- Microsoft is rolling out new tools that it says can help retailers make more money off their websites.
- With PromoteIQ, the pitch is that retailers can incorporate advertising into their online storefronts and measure the campaigns' results.
- A second, Bing for Commerce, is a search bar that retailers can add to their websites to target shoppers with customized product recommendations.
- The tools represent Microsoft's latest attempt to compete with Amazon for e-commerce ad dollars.
- Microsoft is trying to compete by appealing to small retailers that lack the resources to build their own advertising platforms.
- Click here for more BI Prime stories.
Microsoft is sharpening its assault on Amazon's advertising business with new tools that it says can help retailers like The Home Depot and Kohl's make more money off their websites.
The tech giant is set to introduce Microsoft PromoteIQ and Microsoft Bing for Commerce at the National Retail Federation (NRF) conference next week. Both claim to help retailers create personalized ads for vendors.
PromoteIQ lets retailers insert ads into their online storefronts, measure and track the campaigns, thereby boosting revenue from brands that want to promote their products on the site. Microsoft acquired PromoteIQ in August 2019 to become a bigger retail and e-commerce player.
Another tool, Bing for Commerce, is a search bar that retailers can add to their websites to make customized product recommendations to shoppers. It uses Microsoft Bing's search engine and Microsoft AI to power the results, and is available for preview to large retailers.
Microsoft is angling for brand and retailer e-commerce dollars
"Our $8 billion search advertising business - though small within the overall Microsoft context - is a pretty meaningful focus for us," said Rik van der Kooi, corporate VP of Microsoft Advertising. "As retail undergoes significant digital transformation, our intention is to leverage our technology to help our customers and partners, specifically in retail."
The tools represent Microsoft's latest attempt to go after brand and retailer e-commerce ad dollars since it rebranded its ad platform in April 2019. Last year, it rolled out Sponsored Products, an ad format that makes brand manufacturers' products more visible on retailers' websites. Amazon has a similar product.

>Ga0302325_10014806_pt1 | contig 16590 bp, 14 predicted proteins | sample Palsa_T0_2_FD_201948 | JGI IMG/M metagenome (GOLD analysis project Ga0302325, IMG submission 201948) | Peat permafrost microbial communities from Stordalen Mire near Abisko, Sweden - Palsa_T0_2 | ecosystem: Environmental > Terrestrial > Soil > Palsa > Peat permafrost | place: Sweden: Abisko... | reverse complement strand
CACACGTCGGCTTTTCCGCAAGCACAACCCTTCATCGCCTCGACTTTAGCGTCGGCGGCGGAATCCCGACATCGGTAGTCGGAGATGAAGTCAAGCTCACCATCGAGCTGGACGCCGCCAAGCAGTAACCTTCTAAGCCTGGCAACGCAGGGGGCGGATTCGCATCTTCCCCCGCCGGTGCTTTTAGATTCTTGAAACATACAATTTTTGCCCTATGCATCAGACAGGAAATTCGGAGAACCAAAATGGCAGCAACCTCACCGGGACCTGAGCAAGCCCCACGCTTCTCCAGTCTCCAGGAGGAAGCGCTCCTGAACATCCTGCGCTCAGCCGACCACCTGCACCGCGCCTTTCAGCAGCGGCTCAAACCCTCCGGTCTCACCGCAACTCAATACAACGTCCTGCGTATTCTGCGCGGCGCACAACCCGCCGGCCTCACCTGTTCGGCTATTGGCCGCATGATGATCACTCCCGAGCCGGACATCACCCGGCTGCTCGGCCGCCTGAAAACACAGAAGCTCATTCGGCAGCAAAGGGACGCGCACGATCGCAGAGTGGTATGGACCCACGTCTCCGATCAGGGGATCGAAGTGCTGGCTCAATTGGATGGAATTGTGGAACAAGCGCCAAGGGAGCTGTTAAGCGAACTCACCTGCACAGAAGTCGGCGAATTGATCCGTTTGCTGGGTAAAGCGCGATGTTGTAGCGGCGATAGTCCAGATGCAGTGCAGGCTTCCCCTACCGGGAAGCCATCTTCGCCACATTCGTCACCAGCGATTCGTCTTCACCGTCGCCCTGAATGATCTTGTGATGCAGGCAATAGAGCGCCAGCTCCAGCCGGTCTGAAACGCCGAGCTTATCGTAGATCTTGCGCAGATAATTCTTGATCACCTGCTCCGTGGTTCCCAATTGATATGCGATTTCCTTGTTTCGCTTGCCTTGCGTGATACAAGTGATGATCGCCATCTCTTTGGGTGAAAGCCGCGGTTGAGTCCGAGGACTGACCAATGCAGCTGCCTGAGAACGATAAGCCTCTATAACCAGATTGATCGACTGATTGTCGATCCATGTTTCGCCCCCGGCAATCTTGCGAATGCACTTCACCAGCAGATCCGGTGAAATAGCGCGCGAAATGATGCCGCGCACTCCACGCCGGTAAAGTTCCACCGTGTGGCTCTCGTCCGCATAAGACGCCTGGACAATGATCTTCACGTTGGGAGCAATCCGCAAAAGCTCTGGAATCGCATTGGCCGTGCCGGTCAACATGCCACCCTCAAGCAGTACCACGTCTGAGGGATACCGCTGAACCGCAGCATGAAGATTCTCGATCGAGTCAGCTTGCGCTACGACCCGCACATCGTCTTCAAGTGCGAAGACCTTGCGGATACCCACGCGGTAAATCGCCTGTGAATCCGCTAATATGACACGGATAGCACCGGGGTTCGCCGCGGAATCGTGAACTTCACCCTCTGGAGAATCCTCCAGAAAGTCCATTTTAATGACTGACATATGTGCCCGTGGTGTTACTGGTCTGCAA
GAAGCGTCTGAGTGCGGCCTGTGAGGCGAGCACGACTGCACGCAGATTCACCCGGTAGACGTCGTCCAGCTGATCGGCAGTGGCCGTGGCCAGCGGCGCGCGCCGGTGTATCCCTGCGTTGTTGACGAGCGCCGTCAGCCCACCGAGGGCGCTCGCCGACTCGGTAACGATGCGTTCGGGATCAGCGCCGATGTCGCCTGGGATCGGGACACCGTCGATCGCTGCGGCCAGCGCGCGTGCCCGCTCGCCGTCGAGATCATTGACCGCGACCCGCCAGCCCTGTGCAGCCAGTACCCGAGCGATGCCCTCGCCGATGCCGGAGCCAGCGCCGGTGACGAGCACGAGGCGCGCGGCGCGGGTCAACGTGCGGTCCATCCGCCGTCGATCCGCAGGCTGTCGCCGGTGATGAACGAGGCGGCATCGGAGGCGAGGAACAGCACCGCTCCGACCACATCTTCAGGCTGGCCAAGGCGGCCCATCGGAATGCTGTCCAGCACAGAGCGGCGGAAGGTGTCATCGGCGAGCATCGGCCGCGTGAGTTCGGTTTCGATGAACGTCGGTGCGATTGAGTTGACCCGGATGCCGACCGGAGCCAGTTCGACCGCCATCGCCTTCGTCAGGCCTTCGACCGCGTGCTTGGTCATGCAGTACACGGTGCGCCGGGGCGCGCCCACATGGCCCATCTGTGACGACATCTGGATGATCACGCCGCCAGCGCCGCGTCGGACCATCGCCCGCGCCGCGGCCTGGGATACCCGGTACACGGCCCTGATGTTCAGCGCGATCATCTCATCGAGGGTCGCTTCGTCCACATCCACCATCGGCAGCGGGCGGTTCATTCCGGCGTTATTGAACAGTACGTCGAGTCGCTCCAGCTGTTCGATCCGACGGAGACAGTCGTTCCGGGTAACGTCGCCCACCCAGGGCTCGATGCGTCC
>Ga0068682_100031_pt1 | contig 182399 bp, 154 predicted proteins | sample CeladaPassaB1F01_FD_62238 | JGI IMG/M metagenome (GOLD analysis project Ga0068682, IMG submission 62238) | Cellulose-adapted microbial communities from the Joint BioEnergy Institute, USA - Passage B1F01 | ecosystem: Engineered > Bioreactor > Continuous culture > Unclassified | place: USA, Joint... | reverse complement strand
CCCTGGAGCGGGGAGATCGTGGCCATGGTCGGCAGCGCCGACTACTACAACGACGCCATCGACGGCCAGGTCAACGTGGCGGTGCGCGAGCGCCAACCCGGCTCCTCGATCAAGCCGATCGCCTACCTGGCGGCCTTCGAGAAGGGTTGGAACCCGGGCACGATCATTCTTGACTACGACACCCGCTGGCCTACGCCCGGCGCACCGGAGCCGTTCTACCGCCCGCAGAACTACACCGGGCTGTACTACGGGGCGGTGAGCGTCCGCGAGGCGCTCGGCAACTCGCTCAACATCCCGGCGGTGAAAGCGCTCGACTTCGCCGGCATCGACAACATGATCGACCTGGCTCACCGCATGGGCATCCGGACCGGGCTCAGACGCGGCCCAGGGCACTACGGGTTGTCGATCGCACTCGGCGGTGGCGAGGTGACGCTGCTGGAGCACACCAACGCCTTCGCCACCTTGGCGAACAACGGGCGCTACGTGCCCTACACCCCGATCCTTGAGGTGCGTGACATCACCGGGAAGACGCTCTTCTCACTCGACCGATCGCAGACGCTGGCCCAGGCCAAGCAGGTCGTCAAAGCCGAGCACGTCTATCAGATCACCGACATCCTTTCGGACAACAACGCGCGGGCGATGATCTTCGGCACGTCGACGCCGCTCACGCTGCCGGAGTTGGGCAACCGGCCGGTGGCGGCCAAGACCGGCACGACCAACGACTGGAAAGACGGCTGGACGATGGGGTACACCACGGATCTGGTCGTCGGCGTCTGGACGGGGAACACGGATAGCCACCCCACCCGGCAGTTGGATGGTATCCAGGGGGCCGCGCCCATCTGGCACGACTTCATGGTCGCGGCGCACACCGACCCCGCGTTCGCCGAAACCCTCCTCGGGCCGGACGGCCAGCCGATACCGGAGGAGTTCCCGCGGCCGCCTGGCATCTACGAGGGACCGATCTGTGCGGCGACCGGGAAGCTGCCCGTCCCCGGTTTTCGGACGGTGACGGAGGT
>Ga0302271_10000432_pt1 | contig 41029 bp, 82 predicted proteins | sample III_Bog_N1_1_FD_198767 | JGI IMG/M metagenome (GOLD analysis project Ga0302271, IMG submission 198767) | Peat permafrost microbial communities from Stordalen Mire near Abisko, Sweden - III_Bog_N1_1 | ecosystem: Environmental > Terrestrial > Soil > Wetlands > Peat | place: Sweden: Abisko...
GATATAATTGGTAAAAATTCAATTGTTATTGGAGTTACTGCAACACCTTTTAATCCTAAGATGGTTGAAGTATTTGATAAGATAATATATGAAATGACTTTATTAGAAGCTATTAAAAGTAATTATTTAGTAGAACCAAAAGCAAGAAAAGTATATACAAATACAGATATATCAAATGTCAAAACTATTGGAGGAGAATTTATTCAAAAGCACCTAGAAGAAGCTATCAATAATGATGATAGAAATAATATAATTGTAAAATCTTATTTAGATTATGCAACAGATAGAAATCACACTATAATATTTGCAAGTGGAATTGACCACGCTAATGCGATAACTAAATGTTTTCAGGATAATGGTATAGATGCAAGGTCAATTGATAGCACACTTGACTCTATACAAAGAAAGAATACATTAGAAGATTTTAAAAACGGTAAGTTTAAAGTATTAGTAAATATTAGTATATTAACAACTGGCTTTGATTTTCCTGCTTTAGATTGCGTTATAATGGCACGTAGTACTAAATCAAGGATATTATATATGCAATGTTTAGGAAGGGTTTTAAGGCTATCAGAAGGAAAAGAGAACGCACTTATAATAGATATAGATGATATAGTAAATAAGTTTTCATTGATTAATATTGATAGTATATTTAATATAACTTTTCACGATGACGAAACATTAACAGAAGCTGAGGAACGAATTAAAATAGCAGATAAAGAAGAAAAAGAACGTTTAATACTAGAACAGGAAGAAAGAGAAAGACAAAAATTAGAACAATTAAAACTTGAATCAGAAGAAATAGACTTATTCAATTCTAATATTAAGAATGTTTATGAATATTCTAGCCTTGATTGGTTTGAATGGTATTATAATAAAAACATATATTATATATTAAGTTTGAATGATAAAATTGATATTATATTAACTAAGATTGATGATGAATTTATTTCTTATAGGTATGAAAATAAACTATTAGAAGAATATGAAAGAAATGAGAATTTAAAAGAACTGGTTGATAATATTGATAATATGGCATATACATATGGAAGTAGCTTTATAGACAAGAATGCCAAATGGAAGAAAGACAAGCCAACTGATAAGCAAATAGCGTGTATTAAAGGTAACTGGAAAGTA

The PromoteIQ platform is meant to helps retailers run digital marketing campaigns from brands on- and off-site. It also has a dashboard for brands to manage and measure their ad campaigns with retailers.
The Home Depot, for example, used PromoteIQ to grow vendors' digital marketing on homedepot.com. Since the program launched in early 2019, Home Depot's customer engagement grew by 35% and promoted product sales grew in the double digits over 2018, according to Microsoft.
Microsoft is also trying to take on Amazon
Microsoft's retail-based technology marks its latest attempt to compete with Amazon, particularly in product advertising, which has been a huge growth area for Amazon.
But the limited scale of Bing puts Microsoft behind Google and Amazon, and retail giants Walmart, Target and eBay, who are building out advertising platforms of their own.
Microsoft is taking the tack of focusing on smaller retailers that lack the resources to build advertising platforms of their own, said Trevor George, CEO of digital marketing agency Blue Wheel Media. The idea is to give advertisers additional reach on these retailers' sites that complements Microsoft's existing platforms LinkedIn, Bing, MSN Outlook, and Skype.
Microsoft and Amazon also are going head-to-head in cloud computing, and a "significantly higher number of respondents" in a recent Goldman Sachs survey indicated they use Microsoft Azure and plan to in the next three years.
Microsoft has seized on brands' gripes that Amazon doesn't share enough data and concerns that it directly competes with them. In an earlier pitch deck obtained by Business Insider, Microsoft said that it "does not have a business interest in competing directly and your data is your data."
"Our intention is to make them [retailers] more powerful rather then displacing them," said van der Kooi. "It's not about who we're competing with but about how we enable retailers to compete with the largest retailers out there."